A record 65.6 million people now displaced by war, violence and persecution, says UNHCR

At least 20 people were forced every minute to flee their homes due to persecution, conflict and human rights abuses in 2016, a new report by the UN Refugee Agency (UNHCR) shows.

According to the UNHCR’s new Global Trends report, the organization’s major annual survey of the state of displacement, at the end of 2016 there were 65.6 million people forcibly displaced worldwide – some 300,000 more than a year earlier. This total represents an enormous number of people needing protection worldwide.

Of this number, 40.3 million people were displaced within their own countries, while 22.5 million people were forced to flee their countries and become refugees. An additional 2.8 million people are still awaiting decision on their claim for asylum.

These figures are proof of an immense human cost of war and persecution globally: 65.6 million means that on average one in every 113 people worldwide is today someone who is displaced – a population bigger than that of the world’s 21st most populous country, the United Kingdom.

“By any measure this is an unacceptable number, and it speaks louder than ever to the need for solidarity and common purpose in preventing and resolving crises, and ensuring together that the world’s refugees, internally displaced and asylum seekers are properly protected and cared for while solutions are pursued,” said UN High Commissioner for Refugees Filippo Grandi. “We have to do better for these people. For a world in conflict, what is needed is determination and courage, not fear.”

RELATED ARTICLE: UNHCR: Given the right environment, refugees bring solutions, not problems

Worldwide, most refugees – 84 per cent – were in low- or middle-income countries as of end 2016, with one in every three (4.9 million people) being hosted by the least developed countries. This huge imbalance reflects several things including the continuing lack of consensus internationally when it comes to refugee hosting and the proximity of many poor countries to regions of conflict. It also illustrates the need for countries and communities supporting refugees and other displaced people to be robustly resourced and supported – the absence of which can create instability, have consequences for life-saving humanitarian work, or lead to secondary displacement.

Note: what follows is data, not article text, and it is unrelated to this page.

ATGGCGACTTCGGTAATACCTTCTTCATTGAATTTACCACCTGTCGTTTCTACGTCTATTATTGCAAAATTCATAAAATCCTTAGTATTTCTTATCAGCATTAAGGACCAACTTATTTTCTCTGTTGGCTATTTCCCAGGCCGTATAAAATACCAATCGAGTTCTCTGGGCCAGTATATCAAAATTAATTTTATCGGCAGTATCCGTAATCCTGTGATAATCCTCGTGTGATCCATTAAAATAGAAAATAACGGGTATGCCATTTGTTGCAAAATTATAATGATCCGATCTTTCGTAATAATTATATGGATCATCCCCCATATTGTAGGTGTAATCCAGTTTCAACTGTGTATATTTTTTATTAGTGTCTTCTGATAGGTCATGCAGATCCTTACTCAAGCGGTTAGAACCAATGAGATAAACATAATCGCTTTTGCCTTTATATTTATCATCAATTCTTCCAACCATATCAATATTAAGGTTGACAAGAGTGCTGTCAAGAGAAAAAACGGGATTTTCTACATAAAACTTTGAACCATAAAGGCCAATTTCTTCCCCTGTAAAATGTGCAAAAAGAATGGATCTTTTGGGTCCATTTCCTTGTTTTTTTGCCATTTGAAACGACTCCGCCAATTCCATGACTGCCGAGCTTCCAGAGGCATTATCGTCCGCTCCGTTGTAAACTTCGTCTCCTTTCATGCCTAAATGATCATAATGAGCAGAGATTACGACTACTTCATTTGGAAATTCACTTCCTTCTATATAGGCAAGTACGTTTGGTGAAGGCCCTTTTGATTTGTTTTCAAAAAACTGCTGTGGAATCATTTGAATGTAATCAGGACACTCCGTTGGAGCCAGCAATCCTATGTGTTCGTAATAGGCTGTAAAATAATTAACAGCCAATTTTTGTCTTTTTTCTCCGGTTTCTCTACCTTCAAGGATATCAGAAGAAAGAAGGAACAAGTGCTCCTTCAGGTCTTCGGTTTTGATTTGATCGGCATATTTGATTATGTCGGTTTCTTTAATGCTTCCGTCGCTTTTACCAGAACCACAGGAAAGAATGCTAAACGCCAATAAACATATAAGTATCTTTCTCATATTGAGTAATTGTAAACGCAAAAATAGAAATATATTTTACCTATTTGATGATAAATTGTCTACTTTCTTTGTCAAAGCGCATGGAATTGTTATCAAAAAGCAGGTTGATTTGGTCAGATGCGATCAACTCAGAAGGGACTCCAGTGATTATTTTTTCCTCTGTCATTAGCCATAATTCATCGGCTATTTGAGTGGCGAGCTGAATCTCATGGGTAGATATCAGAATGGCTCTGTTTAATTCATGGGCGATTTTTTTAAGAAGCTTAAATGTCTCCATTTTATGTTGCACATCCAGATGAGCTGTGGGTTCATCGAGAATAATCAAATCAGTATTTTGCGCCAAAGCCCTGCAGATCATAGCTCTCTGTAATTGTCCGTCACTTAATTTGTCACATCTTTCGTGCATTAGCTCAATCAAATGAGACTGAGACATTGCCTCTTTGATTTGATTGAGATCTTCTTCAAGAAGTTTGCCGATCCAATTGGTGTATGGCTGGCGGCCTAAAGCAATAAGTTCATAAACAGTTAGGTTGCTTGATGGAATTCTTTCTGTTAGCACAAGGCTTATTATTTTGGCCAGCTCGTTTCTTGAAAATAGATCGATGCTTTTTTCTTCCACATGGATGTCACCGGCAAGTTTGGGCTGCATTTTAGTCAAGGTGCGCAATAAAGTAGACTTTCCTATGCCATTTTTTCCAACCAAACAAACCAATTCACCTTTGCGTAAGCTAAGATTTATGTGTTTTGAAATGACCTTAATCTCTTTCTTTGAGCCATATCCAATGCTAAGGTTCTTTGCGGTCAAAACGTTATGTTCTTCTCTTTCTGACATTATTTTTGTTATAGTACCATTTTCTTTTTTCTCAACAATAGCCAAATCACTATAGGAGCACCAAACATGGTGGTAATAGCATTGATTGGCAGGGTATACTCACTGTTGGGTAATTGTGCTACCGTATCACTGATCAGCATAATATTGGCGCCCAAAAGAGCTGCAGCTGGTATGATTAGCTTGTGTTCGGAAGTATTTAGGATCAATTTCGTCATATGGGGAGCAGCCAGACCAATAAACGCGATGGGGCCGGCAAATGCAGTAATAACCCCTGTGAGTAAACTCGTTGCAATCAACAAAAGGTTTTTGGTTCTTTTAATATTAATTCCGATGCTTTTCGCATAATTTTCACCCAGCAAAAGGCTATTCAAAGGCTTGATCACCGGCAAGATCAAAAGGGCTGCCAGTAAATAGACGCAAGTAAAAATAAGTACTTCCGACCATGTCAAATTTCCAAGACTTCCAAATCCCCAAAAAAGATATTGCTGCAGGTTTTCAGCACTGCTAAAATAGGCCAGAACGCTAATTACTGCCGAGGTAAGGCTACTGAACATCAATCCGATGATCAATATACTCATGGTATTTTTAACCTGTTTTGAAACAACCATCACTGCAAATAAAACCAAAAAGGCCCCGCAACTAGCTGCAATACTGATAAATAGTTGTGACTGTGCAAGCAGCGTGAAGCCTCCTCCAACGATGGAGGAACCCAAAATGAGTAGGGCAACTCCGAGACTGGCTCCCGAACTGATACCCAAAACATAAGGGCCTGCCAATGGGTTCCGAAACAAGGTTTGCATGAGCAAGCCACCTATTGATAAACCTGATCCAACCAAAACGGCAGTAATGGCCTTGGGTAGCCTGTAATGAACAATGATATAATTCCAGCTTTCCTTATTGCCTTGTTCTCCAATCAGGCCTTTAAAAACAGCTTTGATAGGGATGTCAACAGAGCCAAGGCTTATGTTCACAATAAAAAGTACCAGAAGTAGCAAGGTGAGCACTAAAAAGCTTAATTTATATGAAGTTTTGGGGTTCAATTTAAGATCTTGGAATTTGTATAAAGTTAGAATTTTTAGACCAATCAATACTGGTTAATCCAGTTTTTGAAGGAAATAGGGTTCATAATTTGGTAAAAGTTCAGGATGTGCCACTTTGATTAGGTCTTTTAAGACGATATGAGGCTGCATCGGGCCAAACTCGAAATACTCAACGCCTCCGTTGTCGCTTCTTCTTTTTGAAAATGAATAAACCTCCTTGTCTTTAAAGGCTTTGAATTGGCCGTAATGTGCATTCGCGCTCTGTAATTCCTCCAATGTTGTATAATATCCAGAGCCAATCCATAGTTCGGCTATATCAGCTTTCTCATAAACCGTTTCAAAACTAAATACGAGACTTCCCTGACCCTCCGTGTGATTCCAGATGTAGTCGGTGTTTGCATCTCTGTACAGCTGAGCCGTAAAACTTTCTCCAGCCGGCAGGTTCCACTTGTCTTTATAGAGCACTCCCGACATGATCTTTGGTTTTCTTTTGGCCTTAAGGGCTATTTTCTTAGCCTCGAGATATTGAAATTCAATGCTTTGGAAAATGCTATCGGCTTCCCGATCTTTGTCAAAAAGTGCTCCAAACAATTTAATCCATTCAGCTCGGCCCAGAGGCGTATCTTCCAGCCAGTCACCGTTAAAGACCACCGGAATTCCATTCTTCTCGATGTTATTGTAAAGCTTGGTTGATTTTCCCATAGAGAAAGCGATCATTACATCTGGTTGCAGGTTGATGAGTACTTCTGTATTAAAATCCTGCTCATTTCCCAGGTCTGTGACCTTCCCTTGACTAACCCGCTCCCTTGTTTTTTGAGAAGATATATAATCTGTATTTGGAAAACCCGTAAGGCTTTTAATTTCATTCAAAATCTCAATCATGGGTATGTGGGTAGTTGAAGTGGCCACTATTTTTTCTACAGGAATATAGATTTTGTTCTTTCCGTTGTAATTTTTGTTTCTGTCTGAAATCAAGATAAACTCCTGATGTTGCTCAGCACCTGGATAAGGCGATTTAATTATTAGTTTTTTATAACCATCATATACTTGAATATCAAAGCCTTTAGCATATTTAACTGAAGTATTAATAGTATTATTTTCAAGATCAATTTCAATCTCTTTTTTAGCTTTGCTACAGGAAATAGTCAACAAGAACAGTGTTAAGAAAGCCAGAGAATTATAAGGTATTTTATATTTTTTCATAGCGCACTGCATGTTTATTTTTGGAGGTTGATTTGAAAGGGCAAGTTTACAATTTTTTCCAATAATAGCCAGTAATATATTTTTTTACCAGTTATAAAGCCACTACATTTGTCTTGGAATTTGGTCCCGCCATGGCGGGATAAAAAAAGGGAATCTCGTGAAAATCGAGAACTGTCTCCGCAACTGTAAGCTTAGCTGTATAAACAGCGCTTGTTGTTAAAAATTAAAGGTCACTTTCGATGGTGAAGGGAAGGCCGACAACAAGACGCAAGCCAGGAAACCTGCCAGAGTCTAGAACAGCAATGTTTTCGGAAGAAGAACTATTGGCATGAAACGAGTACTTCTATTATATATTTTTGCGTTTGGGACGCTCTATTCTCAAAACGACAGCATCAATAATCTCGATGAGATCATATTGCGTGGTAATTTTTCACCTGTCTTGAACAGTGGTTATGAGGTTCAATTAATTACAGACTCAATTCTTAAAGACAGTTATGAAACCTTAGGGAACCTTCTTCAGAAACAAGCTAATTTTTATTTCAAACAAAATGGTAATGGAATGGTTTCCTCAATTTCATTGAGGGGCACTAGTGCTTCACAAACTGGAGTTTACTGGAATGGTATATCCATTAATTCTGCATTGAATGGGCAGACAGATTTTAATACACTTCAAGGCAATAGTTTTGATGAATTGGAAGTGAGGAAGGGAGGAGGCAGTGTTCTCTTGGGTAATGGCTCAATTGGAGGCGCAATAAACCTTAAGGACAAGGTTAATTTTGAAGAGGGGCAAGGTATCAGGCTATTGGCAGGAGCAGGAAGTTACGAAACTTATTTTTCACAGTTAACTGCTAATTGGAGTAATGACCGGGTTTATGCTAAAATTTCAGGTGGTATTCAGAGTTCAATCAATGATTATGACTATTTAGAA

By population, Syria still accounts for the biggest numbers of displaced people overall, with 12 million people (almost two thirds of the population) either displaced internally or having fled abroad as refugees or asylum seekers.

Leaving aside the long-standing Palestinian refugee situation, Colombians (7.7 million) and Afghans (4.7 million) remained the second and third biggest population, followed by Iraqis (4.2 million) and South Sudanese (the world’s fastest growing displaced population with 3.3 million having fled their homes by the end of the year).

Children, who make up half the world’s refugees, continue to bear a disproportionate burden of the suffering, mainly because of their greater vulnerability. Tragically, 75,000 asylum claims were received from children travelling alone or separated from their parents. The report says even this number is likely to underestimate the true figure.

Reacting to the report, Dr Lisa Doyle, Director of Advocacy at the Refugee Council, said: “The UNHCR’s report makes for difficult reading. With more people having to flee their homes than ever before, it is clear that there needs to be a better global response to support those who are fleeing conflict and persecution.

“Urgent action is needed. We need to see all countries working together to ensure that refugees are offered safe, legal escape routes and the chance to build new lives elsewhere. Too much of the time it is left to developing countries to step in and host refugees; we need to remember that this global emergency warrants a global response, and the responsibility to provide shelter to those in need should not just lie with some of the world’s poorest countries.”  

UNHCR: Given the right environment, refugees bring solutions, not problems

Post-Brexit legal advice forum for EU/EEA Nationals to be held in London